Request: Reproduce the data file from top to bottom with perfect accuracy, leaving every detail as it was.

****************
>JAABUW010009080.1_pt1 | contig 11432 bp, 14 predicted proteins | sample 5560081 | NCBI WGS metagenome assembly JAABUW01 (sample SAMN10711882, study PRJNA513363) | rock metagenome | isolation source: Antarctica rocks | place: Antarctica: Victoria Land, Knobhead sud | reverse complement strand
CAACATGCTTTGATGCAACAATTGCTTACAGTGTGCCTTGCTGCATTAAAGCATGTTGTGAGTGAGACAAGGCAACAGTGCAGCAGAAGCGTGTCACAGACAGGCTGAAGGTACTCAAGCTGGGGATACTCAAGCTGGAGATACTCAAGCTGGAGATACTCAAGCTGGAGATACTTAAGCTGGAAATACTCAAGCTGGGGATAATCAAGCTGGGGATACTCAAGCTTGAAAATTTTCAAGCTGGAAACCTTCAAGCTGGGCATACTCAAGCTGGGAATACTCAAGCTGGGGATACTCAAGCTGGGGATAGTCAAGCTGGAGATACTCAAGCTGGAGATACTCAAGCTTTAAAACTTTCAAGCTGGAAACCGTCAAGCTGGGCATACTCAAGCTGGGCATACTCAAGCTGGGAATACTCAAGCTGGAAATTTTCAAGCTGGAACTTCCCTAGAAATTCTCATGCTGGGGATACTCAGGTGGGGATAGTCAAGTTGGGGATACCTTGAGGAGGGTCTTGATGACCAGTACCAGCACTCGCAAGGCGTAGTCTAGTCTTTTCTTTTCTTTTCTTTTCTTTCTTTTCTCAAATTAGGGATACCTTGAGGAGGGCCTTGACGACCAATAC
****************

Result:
>JAABUW010009080.1_pt1 | contig 11432 bp, 14 predicted proteins | sample 5560081 | NCBI WGS metagenome assembly JAABUW01 (sample SAMN10711882, study PRJNA513363) | rock metagenome | isolation source: Antarctica rocks | place: Antarctica: Victoria Land, Knobhead sud | reverse complement strand
CAACATGCTTTGATGCAACAATTGCTTACAGTGTGCCTTGCTGCATTAAAGCATGTTGTGAGTGAGACAAGGCAACAGTGCAGCAGAAGCGTGTCACAGACAGGCTGAAGGTACTCAAGCTGGGGATACTCAAGCTGGAGATACTCAAGCTGGAGATACTCAAGCTGGAGATACTTAAGCTGGAAATACTCAAGCTGGGGATAATCAAGCTGGGGATACTCAAGCTTGAAAATTTTCAAGCTGGAAACCTTCAAGCTGGGCATACTCAAGCTGGGAATACTCAAGCTGGGGATACTCAAGCTGGGGATAGTCAAGCTGGAGATACTCAAGCTGGAGATACTCAAGCTTTAAAACTTTCAAGCTGGAAACCGTCAAGCTGGGCATACTCAAGCTGGGCATACTCAAGCTGGGAATACTCAAGCTGGAAATTTTCAAGCTGGAACTTCCCTAGAAATTCTCATGCTGGGGATACTCAGGTGGGGATAGTCAAGTTGGGGATACCTTGAGGAGGGTCTTGATGACCAGTACCAGCACTCGCAAGGCGTAGTCTAGTCTTTTCTTTTCTTTTCTTTTCTTTCTTTTCTCAAATTAGGGATACCTTGAGGAGGGCCTTGACGACCAATAC